AGA and all of organized medicine have long opposed the Independent Payment Advisory Board (IPAB) that was created as part of the Affordable Care Act. IPAB is an unelected, unaccountable board whose sole purpose is to cut Medicare spending from providers should Medicare reach a certain threshold of spending. Since hospitals are exempt from their purview, physicians would be particularly vulnerable to cuts. However, repealing IPAB has had bipartisan support over the years, and we applaud Congress for listening to us and the medical community and taking action.
AGA and the physician community were also successful in removing a provision that would have extended the misvalued codes initiative for the next two years to reallocate savings from potentially overvalued codes. AGA, the Alliance of Specialty Medicine and the AMA opposed the original provision expanding the misvalued codes initiative and have argued that virtually all codes under the fee schedule, including gastroenterology, have been reevaluated and have already faced significant cuts.
Geographic Practice Cost Index
The budget agreement extends the work for the Geographic Practice Cost Index (GPCI) floor for two additional years, which avoids a decrease in Medicare reimbursement for physicians that practice in rural areas. The work GPCI is a variable that Medicare uses to adjust the work component of physician payment based on where they live. A work GPCI floor of 1.0 protects physicians in low-cost, often rural areas, from being paid less for the work they do.
Biosimilars Coverage Under Medicare Part D
The agreement also levels the playing field between biologics and biosimilars by adding biosimilars to the Medicare Coverage Gap Discount Program. Additionally, by providing the 50 percent discount equally, beneficiary out-of-pocket costs will be reduced and the Medicare program will save money as a result of covering the less expensive medication.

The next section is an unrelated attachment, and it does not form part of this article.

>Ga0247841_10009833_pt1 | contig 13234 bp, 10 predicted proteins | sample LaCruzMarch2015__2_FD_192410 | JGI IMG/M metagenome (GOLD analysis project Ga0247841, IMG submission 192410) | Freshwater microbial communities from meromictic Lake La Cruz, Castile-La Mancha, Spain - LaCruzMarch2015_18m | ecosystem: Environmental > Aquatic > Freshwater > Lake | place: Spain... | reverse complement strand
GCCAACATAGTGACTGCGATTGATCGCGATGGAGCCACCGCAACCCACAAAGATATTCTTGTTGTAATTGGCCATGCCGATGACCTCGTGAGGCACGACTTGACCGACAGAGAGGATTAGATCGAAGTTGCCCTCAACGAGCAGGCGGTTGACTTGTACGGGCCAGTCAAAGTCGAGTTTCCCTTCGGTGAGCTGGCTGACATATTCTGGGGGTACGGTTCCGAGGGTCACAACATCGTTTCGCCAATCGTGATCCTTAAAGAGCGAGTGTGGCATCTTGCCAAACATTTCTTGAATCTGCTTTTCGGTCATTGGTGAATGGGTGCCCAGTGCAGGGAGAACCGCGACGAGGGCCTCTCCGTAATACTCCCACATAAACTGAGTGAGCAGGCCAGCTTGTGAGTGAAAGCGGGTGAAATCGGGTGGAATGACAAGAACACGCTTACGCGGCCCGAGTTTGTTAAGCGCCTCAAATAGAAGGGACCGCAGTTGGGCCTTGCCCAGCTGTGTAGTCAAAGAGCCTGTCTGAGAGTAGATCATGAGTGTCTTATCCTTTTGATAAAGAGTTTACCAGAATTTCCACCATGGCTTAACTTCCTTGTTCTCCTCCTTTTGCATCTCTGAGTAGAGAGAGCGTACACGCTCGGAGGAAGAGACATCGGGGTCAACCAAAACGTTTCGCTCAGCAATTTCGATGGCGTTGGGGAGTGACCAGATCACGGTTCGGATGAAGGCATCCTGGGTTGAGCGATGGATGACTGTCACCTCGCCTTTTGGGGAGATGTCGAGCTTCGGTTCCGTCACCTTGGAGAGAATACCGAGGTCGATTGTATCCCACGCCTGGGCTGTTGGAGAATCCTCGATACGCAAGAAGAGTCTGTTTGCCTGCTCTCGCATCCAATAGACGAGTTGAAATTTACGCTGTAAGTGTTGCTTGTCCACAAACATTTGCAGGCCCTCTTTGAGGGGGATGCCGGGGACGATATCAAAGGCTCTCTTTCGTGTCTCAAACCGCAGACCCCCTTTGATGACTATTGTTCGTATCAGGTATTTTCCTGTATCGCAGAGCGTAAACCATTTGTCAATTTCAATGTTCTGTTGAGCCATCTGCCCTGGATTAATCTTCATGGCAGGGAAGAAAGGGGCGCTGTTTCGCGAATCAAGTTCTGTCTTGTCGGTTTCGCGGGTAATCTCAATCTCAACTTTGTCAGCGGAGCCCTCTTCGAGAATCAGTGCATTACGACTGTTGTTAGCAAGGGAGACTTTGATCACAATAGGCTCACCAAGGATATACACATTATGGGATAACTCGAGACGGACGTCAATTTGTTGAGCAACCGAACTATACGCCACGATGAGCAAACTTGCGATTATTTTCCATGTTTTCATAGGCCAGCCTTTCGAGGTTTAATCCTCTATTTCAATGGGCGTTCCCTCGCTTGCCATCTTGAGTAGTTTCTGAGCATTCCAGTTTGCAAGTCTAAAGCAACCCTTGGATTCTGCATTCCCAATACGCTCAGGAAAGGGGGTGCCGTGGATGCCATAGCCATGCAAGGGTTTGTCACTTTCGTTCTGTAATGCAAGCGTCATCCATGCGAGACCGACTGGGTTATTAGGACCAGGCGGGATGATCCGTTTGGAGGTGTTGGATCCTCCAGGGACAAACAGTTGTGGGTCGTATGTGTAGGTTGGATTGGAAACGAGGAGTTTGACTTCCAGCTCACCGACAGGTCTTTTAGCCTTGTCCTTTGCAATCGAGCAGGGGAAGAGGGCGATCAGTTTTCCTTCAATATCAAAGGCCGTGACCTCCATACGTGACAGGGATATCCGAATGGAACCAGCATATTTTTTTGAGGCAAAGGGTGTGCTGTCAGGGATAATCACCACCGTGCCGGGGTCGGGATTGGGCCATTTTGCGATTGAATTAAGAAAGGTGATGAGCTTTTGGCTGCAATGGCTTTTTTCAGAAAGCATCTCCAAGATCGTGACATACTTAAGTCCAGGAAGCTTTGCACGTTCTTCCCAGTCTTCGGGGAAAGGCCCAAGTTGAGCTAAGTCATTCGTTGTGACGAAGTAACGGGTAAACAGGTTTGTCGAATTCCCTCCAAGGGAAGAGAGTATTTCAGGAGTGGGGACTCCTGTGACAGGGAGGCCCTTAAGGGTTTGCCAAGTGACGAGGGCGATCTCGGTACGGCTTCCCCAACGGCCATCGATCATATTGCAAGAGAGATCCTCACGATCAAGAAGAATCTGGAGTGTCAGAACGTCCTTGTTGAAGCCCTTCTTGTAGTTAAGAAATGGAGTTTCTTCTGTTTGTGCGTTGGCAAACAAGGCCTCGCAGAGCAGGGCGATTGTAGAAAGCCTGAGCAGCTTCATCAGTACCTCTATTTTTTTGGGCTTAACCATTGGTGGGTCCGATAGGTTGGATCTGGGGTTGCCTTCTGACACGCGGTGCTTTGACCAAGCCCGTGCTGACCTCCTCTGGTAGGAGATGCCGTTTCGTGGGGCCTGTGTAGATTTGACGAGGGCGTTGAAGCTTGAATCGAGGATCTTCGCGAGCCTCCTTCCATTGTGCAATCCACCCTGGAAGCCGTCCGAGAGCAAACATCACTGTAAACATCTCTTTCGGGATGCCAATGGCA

National Health Service Corps
Funding for the National Health Service Corps is extended at the FY 2015 – 2017 annual level of $310 million for two additional years.
Teaching Health Center Graduate Medical Education
Funding for Teaching Health Center Graduate Medical Education is extended for two years at an annual level of $126.5 million, more than doubling the current annual funding for this program.
Additional Health Provisions
- $6 billion to fund the fight against the opioid and mental health crises.
- $4 billion to rebuild and improve VA Hospitals and Clinics.
- $7 billion for Community Health Centers and reauthorizes the program for two years.
- Closing the Medicare Part D “donut hole” for seniors in 2019.
- Reauthorizes the Children’s Health Insurance Program (CHIP) for an additional four years.
AGA and the medical community have fought long and hard for these provisions and are happy to see them finally being implemented. We thank all of our members who have worked along with us to ensure that the voice of gastroenterology continues to be heard on Capitol Hill.